Second, upon the subsequent decision by the Commission that the areas of concern and shortcomings at issue have not been addressed sufficiently by these pre-identified countries, the European Council shall decide to include them in a list of non-cooperating third countries (‘red card’). Because of this listing, the importation into the EU of fishery products caught by fishing vessels flying the flag of such countries shall be prohibited. Since the entry into force of the EU IUU Regulation in January 2010, the Commission has issued a yellow card to 25 countries and further proceeded to an import ban against six of those countries.

In sum, the primary task of the Commission here is to decide unilaterally whether the third countries concerned act in a consistent manner with their obligations under international law relating to the prevention, deterrence and elimination of IUU fishing. To this extent, it may be possible that such unilateral import restrictions under the EU IUU Regulation could be viewed as a form of countermeasures under customary international law against the wrongful acts of identified non-cooperating countries.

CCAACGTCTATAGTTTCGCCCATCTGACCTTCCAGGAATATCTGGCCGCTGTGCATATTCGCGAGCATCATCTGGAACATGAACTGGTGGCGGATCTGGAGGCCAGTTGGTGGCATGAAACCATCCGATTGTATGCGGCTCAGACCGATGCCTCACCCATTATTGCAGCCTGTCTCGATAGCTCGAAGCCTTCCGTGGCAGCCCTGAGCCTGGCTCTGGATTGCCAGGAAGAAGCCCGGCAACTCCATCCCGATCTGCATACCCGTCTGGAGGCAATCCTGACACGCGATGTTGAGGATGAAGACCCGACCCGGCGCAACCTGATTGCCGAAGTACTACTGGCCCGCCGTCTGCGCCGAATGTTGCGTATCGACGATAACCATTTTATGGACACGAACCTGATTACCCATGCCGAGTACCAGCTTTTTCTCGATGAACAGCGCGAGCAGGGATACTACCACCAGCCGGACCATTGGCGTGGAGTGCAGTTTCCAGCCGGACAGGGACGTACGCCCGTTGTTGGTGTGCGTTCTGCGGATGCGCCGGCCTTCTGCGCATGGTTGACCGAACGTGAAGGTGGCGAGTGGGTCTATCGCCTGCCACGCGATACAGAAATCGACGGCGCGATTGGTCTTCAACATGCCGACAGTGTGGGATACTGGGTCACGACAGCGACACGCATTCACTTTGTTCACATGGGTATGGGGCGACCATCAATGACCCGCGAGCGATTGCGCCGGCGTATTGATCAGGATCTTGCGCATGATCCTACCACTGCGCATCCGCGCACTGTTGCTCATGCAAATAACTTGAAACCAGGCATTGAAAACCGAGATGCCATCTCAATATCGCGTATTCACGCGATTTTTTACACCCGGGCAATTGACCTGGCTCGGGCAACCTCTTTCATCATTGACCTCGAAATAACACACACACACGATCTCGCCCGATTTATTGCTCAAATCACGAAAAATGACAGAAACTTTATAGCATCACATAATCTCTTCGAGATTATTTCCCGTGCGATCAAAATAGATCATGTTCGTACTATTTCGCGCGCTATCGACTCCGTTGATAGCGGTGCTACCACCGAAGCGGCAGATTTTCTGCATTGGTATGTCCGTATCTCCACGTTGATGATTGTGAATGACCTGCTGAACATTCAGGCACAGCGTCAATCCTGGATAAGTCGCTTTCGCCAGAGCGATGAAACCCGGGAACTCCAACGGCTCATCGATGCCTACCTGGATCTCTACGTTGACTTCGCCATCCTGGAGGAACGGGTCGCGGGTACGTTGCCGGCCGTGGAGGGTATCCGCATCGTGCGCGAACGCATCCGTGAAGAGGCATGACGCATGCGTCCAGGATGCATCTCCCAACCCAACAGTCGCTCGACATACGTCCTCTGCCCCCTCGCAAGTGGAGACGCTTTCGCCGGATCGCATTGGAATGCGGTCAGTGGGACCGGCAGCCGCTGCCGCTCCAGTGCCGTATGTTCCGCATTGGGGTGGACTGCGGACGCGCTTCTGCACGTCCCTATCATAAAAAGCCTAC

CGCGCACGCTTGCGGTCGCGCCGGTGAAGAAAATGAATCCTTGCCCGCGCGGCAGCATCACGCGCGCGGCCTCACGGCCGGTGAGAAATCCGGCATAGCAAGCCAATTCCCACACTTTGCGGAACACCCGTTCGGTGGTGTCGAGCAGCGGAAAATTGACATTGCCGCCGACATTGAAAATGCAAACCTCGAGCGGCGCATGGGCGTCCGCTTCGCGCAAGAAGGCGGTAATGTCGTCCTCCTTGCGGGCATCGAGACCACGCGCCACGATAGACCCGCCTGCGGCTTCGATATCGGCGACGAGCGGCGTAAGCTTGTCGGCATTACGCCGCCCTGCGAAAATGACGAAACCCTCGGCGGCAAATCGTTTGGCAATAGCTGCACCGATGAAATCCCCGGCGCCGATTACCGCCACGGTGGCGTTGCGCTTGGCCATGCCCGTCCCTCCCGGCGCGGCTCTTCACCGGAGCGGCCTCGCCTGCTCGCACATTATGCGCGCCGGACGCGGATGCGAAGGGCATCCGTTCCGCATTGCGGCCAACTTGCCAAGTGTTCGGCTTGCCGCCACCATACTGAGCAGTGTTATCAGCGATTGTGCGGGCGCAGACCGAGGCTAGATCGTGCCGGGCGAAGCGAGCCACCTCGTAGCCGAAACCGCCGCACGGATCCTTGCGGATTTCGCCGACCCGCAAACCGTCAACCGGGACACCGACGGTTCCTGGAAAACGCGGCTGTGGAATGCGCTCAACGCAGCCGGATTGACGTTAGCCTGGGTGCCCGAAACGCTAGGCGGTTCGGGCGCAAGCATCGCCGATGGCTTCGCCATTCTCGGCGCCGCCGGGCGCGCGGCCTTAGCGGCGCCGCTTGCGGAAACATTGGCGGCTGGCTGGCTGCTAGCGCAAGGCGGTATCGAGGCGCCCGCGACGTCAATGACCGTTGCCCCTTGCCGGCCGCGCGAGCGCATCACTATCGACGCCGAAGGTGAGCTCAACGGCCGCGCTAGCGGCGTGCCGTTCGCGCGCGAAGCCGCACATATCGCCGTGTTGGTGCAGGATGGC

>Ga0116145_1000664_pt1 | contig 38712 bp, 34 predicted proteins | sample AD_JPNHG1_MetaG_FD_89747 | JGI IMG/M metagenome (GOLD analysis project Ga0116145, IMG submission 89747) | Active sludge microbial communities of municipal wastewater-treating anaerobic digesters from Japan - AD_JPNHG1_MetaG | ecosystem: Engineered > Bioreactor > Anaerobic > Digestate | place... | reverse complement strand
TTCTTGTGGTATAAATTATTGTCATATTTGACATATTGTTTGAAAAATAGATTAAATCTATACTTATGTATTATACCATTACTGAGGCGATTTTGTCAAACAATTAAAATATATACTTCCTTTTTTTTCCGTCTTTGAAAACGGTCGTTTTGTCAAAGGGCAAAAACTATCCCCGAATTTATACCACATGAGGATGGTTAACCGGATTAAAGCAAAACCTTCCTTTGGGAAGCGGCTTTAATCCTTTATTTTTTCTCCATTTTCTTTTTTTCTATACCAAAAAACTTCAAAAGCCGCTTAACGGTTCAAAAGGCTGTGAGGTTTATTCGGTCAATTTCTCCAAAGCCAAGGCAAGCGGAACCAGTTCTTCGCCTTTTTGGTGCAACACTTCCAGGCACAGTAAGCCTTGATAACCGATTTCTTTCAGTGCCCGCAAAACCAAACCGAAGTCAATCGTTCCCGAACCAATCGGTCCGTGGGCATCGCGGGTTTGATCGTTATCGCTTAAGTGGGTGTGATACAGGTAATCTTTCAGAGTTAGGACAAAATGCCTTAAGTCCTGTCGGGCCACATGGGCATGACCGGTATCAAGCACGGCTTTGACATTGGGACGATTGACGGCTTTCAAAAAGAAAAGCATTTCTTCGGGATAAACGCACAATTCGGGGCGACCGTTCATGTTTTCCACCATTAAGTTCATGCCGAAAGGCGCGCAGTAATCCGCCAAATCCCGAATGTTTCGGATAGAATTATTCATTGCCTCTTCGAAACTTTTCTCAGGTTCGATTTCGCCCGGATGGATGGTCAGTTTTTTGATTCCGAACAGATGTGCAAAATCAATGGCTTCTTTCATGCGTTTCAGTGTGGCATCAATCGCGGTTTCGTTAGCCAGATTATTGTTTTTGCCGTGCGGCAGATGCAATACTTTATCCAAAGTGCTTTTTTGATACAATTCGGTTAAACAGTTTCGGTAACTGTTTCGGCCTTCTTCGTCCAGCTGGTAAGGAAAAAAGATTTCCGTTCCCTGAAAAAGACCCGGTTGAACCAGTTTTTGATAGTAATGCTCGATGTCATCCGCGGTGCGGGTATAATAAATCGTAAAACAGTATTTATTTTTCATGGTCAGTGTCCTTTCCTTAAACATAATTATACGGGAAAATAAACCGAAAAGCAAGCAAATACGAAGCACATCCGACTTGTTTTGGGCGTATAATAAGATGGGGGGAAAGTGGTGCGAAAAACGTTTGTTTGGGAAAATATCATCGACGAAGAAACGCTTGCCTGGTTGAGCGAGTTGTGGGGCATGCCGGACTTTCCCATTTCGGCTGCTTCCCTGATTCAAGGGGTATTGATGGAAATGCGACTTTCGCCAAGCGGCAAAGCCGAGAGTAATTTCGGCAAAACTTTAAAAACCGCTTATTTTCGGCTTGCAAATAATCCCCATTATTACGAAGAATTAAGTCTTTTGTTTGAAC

Lack of Disciplinary Measures for Fisheries Subsidies under Legally Binding Instruments

In the process of identifying non-cooperating third countries, the European Commission is required, among other tasks, to consider the ratification or accession of these countries to ‘international fisheries instruments’, including the UNCLOS, the United Nations Fish Stocks Agreement (UNFSA) and the Food and Agriculture Organization (FAO) Compliance Agreement. Importantly, these instruments that are legally binding in nature merely require Members ‘to take measures to prevent or eliminate excess fishing capacity’ in an abstract manner (e.g. Article 5(h) of the UNFSA) and do not contain any provisions that specifically refer to the grant by States of fisheries subsidies that contribute to IUU fishing or request that States curb the grant of fisheries subsidies that contribute to IUU fishing. Thus, the Commission has never directly based its (pre-)identification of the third countries concerned as non-cooperating in its finding that they continue the provision of fisheries subsidies that contribute to IUU fishing. In this sense, they appear inconsistent with these binding instruments.